Dead Dogs and Sad Clowns
Imagine if 2% of the world’s population vanished. Then imagine envying them after sitting through 72 minutes of the pilot of The Leftovers. Based on Tom Perrotta’s novel, Damon Lindelof’s new TV show is set in a small American town struggling with their own little piece of misery after the maybe-Rapture.
Three years after The Sudden Departure on the eve of the anniversary, we meet the dreary inhabitants of Mapleton. The story centres around Chief of Police Kevin Garvey, played by Justin Theroux, and his dysfunctional family. He has to overcome personal tragedy and sadness while, in the first episode, having to come to terms with his need to kill dogs; sadly that’s the only resolved arc in the first episode.
Threaded throughout the first episode are the Guilty Remnant; a cult of silent, white-wearing, chain-smoking people who seemingly want to remind those left behind that their existence is meaningless now. They most do this by quietly staring at people, which seems to inspire nothing but rage in the community.
Outside of town, we have Holy Wayne and his cult. This creepy cultist apparently can relieve people of their emotional burdens through hugs, while occasionally waving knives at his acolytes and lusting after young women.
Protagonist Garvey’s family breakdown allows us an insight into all of these groups, as his son is with Wayne and his wife is with the Guilty Remnant. Only his daughter isn’t a member of a cult, preferring instead to choke fellow teenagers in ‘hedonistic’ games of spin-the-bottle.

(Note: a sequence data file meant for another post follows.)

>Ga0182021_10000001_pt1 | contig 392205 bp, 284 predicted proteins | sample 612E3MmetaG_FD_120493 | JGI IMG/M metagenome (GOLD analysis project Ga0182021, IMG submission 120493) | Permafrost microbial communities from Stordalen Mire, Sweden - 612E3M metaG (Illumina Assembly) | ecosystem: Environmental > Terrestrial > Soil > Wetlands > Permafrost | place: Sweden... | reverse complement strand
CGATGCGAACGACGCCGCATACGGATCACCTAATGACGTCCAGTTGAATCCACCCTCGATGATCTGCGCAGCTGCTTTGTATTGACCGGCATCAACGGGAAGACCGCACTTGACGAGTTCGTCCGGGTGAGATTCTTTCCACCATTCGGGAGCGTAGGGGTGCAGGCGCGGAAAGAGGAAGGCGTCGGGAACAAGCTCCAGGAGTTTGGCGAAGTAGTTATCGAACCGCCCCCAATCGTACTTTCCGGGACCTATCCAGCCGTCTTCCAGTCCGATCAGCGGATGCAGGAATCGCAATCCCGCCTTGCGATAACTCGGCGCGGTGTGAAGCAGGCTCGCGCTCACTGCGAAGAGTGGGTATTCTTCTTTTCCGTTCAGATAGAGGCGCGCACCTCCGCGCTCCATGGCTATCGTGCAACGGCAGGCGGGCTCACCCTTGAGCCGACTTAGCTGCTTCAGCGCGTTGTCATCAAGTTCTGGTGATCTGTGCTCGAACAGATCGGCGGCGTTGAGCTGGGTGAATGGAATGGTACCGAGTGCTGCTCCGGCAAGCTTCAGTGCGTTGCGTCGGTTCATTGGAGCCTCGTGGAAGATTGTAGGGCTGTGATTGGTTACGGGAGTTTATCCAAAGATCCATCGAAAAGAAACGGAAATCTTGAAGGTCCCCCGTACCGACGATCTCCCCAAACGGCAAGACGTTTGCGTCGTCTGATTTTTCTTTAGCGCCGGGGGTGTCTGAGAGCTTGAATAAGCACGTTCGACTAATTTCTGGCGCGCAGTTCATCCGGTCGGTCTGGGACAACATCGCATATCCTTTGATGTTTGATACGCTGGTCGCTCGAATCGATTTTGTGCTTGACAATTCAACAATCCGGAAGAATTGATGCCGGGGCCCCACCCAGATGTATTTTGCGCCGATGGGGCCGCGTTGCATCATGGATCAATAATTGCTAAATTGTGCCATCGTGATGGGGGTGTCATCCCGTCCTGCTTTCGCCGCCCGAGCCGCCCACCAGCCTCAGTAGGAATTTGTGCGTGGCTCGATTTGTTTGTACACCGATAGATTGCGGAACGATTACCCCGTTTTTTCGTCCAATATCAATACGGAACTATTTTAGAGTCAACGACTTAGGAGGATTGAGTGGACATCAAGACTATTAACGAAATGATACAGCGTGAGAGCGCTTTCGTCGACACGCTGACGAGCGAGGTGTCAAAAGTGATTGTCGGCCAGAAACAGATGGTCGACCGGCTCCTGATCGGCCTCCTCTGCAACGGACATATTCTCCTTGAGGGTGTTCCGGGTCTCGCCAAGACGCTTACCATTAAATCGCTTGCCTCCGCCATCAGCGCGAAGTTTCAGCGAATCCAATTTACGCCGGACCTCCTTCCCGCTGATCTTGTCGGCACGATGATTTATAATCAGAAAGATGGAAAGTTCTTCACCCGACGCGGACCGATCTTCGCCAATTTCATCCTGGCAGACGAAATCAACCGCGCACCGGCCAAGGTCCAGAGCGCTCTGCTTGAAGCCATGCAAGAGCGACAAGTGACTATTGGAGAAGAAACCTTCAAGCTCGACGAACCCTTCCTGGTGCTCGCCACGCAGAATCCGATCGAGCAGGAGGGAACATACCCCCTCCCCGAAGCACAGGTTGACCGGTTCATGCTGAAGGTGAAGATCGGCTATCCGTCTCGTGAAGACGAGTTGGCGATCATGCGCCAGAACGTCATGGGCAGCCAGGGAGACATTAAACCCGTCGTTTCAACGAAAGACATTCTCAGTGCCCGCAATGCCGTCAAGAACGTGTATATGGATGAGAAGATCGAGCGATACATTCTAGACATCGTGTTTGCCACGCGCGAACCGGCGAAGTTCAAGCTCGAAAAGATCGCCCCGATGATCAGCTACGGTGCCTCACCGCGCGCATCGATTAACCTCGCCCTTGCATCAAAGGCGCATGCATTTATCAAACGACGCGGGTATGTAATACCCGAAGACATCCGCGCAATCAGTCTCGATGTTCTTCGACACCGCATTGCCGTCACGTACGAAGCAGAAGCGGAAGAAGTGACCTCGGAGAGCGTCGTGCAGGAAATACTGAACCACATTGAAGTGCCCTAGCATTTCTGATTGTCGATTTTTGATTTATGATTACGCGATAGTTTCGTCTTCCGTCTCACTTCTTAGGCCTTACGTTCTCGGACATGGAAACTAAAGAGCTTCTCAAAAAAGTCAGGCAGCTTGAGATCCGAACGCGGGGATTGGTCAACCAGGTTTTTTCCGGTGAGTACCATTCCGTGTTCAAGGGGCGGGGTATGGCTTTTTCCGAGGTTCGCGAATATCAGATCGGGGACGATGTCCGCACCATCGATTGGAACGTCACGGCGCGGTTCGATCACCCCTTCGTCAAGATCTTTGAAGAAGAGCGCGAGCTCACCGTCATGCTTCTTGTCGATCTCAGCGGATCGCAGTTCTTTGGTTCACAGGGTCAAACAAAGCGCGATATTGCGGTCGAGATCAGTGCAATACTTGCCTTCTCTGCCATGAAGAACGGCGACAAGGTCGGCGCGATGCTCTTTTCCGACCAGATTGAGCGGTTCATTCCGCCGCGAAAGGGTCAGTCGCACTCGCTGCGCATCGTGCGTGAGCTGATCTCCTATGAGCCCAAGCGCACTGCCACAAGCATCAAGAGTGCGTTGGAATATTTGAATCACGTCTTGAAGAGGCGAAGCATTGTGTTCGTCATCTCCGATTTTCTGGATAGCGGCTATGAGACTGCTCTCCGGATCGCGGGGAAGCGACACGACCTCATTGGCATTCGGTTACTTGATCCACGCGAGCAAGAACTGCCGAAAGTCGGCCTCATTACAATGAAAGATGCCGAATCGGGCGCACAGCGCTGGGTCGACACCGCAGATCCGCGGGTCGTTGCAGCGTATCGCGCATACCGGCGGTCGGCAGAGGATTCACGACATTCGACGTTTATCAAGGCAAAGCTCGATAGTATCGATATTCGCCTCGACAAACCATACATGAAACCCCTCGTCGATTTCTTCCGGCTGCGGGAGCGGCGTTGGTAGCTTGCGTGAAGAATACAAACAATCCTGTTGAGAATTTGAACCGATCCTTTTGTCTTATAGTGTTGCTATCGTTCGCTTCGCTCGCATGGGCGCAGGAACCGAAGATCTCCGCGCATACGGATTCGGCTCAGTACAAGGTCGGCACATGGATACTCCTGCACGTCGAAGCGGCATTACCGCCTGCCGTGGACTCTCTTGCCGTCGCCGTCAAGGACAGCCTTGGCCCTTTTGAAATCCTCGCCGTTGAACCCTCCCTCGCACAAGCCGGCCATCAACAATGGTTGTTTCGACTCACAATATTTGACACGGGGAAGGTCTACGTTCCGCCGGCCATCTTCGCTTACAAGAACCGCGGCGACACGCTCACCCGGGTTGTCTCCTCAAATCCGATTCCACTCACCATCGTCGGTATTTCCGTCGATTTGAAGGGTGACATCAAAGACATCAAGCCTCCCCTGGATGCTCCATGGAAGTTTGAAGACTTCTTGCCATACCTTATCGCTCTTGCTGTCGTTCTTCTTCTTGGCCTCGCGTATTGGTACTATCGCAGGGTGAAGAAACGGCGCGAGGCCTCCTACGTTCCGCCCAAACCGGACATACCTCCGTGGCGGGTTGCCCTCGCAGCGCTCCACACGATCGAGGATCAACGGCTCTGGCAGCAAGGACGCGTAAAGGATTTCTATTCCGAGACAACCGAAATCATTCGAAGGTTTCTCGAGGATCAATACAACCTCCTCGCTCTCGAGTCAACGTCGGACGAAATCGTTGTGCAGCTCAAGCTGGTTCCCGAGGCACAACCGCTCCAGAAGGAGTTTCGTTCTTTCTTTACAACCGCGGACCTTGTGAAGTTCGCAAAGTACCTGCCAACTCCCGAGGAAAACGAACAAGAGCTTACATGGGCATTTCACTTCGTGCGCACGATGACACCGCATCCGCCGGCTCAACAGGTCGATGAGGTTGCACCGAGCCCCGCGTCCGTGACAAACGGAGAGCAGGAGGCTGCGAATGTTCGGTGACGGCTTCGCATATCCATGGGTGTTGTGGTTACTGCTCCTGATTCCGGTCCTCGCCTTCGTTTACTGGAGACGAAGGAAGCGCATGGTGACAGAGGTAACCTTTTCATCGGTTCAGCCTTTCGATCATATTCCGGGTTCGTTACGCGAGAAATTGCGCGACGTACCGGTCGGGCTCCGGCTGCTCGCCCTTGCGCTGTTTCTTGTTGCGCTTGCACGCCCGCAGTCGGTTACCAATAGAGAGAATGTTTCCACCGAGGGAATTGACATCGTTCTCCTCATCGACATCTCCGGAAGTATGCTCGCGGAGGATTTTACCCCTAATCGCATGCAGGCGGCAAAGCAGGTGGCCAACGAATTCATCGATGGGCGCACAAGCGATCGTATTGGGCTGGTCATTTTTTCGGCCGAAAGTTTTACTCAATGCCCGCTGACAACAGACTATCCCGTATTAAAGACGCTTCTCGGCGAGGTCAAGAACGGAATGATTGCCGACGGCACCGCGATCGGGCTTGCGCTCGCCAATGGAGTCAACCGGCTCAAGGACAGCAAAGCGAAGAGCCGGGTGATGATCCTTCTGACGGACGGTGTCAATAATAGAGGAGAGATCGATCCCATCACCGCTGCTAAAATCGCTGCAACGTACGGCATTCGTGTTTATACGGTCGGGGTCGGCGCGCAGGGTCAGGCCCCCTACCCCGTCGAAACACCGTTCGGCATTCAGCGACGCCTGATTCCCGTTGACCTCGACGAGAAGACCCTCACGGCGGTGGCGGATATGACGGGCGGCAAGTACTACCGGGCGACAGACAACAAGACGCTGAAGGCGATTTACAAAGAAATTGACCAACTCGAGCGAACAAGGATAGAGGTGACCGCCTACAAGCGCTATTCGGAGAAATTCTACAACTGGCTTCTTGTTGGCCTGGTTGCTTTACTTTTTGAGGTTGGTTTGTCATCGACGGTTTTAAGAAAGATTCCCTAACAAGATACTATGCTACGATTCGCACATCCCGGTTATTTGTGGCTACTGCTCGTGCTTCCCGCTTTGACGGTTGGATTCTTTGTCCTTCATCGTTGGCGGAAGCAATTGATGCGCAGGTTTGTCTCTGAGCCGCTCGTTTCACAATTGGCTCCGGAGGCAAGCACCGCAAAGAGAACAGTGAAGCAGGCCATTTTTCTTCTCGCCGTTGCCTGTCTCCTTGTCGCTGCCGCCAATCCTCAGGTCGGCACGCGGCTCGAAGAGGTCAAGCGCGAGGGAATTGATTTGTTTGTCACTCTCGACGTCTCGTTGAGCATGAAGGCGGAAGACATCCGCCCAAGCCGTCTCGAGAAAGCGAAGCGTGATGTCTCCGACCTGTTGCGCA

And somewhere in the background of all of this? Chris Eccleston provides us with his terrible American accent and, in the first episode, no obvious reason to exist at all. Liv Tyler looks sad before joining the Guilty Remnant. And this saddest of clowns who truly represents this episode for me; revelling in her misery, her painted smile the closest we’ll get to a real one.
I’ve been told that the rest of the series improves somewhat, and that subsequent episodes begin to explain and illuminate. Fans of Lost might enjoy Lindelof’s way of not quite giving you enough pieces of a mystery for you to piece things together, and it’s no small thing that The Leftovers was renewed for a second season. But overall, you might enjoy the first episode of The Leftovers if you liked Under the Dome, but with less compelling characters and plot arcs, and enjoy being sad.
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